This week’s featured article
With a month to go until the host of the 2025 World Expo is selected, Osaka officials are casting a nervous eye toward Baku, the city they increasingly see as their toughest rival.
Osaka and the Azerbaijani capital, along with Yekaterinburg, Russia, are vying for the right to hold the event. The Paris-based Bureau International des Expositions will decide the winner on Nov. 23.
After Paris withdrew from the competition earlier this year, Yekaterinburg, which had barely lost to Dubai in bidding for the 2020 World Expo, had been seen by Osaka’s political and business leaders as the city to beat. Few took Baku seriously.
But that began to change after it became clear that Baku’s theme, centered on the future development of human capital, was capturing the imagination of many BIE delegates. With a well-oiled international public relations machine and deep connections in Paris, Osaka’s leaders began to grow more concerned about Baku’s chances.
Osaka then found itself scrambling after Baku bid officials made an appeal to the BIE delegates in June to consider cities that had never hosted an expo before. Osaka hosted the 1970 Expo while Japan most recently hosted the event in 2005 in Aichi Prefecture.
“Baku is a strong rival, and both Japan and Azerbaijan are racing hard to the end,” Osaka Mayor Hirofumi Yoshimura said after returning from a promotional trip to Paris earlier this month.
The other concern in Osaka is Baku’s ability to outspend it when it comes to international lobbying. Though falling oil prices are hurting its economy, Baku’s long history as an oil-rich city on the Caspian Sea allows it to hire an extensive network of international consultants to help make its case to BIE delegates.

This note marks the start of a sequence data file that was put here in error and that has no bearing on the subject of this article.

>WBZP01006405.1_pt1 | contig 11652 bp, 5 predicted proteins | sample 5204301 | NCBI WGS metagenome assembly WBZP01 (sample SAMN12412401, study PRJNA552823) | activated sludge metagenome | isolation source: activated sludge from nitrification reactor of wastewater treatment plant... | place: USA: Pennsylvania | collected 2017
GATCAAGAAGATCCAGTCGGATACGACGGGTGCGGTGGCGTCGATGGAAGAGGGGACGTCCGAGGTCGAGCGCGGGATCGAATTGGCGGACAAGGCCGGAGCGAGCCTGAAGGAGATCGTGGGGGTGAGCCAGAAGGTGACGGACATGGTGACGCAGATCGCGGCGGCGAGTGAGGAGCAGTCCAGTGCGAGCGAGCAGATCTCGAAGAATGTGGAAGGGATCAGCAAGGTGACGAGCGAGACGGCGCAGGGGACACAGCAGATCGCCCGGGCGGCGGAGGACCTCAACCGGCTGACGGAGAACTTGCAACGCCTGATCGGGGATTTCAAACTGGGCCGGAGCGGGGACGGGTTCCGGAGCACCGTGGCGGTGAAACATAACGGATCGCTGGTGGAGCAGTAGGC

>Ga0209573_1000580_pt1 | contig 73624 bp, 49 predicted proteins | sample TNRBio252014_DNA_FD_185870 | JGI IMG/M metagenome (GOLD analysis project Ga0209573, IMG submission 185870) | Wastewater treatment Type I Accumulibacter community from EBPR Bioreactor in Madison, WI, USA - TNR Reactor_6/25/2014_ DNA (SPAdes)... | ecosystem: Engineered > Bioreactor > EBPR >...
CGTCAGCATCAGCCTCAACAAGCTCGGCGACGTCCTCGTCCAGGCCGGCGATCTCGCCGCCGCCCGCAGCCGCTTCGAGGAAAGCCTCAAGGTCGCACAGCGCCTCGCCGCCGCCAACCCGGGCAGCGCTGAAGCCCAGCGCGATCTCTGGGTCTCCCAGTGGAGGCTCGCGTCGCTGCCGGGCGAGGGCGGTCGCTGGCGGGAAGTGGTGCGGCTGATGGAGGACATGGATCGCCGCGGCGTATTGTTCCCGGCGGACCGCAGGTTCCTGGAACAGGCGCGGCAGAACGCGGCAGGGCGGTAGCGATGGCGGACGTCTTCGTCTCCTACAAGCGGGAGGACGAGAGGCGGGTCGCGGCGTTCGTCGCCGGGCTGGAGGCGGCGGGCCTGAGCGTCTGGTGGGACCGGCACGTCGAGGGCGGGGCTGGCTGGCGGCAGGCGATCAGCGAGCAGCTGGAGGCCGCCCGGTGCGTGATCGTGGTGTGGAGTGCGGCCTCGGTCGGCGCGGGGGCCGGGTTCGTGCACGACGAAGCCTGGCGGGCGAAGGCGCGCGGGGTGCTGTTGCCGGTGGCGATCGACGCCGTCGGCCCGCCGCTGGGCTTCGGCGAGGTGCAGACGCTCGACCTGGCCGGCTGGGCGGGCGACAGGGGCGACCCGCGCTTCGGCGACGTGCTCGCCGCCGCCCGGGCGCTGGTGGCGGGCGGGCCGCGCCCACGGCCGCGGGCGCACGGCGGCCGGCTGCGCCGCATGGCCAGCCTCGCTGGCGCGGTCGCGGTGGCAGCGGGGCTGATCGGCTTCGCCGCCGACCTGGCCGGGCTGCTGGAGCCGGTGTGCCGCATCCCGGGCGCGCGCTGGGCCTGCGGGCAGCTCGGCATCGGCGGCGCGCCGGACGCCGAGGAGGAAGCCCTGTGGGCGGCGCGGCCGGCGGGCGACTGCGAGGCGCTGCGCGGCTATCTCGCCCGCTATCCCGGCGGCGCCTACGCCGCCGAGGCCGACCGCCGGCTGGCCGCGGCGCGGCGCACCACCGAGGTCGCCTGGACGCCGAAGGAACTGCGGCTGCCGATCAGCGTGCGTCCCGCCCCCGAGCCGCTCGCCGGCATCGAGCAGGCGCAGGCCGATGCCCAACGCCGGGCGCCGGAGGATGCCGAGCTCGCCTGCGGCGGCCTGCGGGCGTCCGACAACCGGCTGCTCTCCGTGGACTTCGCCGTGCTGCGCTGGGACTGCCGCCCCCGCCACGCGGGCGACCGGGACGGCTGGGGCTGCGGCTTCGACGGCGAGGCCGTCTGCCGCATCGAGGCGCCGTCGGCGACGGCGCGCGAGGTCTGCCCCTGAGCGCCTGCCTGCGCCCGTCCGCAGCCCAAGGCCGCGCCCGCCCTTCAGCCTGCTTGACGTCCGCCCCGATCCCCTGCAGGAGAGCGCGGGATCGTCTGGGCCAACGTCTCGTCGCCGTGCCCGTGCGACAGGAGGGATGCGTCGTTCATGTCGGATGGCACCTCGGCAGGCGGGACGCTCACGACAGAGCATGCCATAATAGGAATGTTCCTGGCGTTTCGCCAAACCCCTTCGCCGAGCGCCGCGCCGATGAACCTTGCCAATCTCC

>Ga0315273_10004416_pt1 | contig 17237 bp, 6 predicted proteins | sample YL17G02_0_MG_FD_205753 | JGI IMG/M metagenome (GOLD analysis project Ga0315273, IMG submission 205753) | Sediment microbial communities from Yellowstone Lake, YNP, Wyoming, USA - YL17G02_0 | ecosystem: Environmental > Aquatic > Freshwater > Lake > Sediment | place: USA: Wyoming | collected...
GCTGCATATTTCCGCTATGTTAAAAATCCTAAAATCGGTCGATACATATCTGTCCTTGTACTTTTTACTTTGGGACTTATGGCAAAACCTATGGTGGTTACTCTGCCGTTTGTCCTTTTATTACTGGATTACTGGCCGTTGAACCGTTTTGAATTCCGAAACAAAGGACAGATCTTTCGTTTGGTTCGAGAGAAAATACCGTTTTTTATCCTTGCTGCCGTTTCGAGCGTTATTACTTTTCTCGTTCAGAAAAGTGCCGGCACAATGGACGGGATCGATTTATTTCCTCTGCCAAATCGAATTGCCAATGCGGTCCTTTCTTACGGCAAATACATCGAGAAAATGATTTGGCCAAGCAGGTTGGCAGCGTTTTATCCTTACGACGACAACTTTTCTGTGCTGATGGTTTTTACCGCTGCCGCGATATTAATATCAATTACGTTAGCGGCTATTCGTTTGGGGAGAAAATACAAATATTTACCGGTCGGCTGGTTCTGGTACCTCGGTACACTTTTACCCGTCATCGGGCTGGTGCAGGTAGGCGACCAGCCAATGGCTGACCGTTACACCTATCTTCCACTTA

Osaka, by contrast, appears to be relying mostly on the central government and the Kansai Economic Federation to push its case abroad, although, in addition to Yoshimura’s Paris trip, Osaka Gov. Ichiro Matsui gave a presentation on the expo to African delegates at the Tokyo International Conference on African Development in Tokyo earlier this month.
Osaka bid officials are now hoping international criticism of Azerbaijan’s human rights record will prove to be a factor for BIE delegates when they cast their votes. They are positioning themselves as the “safe” choice, in every sense of the word, much as Tokyo positioned itself as such for the 2020 Olympics.
First published in The Japan Times on Oct. 22.
One-minute chat about Osaka.
Collect words related to bidding contests, e.g., race, win, competitor.
1) vie: to compete, e.g., “The shop has to vie for customers with the new supermarket.”
2) outspend: to spend more than, e.g., “Don’t outspend people just to show off.”
Guess the headline
Osaka casting a nervous eye toward rival B_ _ _ in bid for 2025 W_ _ _ _ E_ _ _
1) Where is Baku?
2) What happened in June?
3) What makes Baku a strong competitor?
Let’s discuss the article
1) What is your image of Baku and do you think it is a strong rival to Osaka?
2) Would you like to see Osaka host the World Expo. Why or why not?
3) What do you expect the Expo to be like?
東京オリンピックの開催に向けて準備が急 がれる中、次の国際的な式典開催に向けて 大阪がアピールを重ねています。当初は 優勢といわれていたものの、決定まで1か月を切った今日本の関係者には不安の色が 見えているようです。スポーツの祭典に続き万国博覧会という大イベントが日本にやってくるのか、その場合のインパクトがどのようになるのか朝の会に参加し皆さんで話し 合ってみましょう。
「朝英語の会」とは、お友達や会社の仲間とThe Japan Timesの記事を活用しながら、楽しく英語が学べる朝活イベントです。この記事を教材に、お友達や会社の仲間を集めて、「朝英語の会」を立ち上げませんか？ 朝から英字新聞で英語学習をする事で、英語を話す習慣が身に付き、自然とニュースの教養が身につきます。
Phone: 03-3453-2337 (平日10:00 – 18:00)
email: email@example.com | http://jtimes.jp/asaeigo